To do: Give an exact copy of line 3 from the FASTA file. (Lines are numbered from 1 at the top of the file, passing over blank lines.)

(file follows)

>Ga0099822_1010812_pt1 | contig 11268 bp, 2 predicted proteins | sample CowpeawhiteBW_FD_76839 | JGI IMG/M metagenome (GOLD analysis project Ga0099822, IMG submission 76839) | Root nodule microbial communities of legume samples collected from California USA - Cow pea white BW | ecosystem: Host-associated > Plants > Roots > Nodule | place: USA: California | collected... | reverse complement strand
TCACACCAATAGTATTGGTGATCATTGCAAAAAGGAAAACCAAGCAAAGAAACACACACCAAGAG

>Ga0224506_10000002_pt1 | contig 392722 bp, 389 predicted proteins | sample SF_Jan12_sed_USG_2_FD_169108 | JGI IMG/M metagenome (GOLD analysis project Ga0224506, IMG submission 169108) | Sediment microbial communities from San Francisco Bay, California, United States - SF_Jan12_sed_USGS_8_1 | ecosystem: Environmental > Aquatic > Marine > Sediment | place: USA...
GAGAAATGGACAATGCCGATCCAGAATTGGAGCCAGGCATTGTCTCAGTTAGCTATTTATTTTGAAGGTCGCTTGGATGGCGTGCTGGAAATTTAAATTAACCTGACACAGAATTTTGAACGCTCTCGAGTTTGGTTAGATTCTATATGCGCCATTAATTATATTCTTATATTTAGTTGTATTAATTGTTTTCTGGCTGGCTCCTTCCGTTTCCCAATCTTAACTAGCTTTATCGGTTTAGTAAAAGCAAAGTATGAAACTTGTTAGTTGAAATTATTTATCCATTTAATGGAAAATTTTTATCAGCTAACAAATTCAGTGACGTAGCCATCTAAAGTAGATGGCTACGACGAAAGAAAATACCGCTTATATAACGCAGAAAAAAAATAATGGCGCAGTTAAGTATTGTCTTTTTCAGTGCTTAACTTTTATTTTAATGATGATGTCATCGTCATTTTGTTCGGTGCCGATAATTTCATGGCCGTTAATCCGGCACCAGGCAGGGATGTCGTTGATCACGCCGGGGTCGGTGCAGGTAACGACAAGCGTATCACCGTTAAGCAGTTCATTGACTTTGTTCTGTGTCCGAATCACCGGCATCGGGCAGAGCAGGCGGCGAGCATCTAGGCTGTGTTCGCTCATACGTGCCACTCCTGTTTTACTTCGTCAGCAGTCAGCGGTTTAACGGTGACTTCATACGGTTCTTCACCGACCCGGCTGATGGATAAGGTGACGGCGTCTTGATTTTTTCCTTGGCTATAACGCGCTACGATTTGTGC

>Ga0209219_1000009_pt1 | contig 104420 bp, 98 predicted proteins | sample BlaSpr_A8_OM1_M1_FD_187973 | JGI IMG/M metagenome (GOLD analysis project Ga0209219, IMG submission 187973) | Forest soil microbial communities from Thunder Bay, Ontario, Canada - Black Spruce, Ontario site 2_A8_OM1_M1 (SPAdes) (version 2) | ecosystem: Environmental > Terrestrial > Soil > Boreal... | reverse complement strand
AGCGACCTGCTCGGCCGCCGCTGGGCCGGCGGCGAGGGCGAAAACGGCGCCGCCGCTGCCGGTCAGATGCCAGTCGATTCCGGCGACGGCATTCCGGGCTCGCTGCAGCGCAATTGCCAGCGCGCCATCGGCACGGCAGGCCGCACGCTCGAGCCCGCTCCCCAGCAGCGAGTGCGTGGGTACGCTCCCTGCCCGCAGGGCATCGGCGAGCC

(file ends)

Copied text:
>Ga0224506_10000002_pt1 | contig 392722 bp, 389 predicted proteins | sample SF_Jan12_sed_USG_2_FD_169108 | JGI IMG/M metagenome (GOLD analysis project Ga0224506, IMG submission 169108) | Sediment microbial communities from San Francisco Bay, California, United States - SF_Jan12_sed_USGS_8_1 | ecosystem: Environmental > Aquatic > Marine > Sediment | place: USA...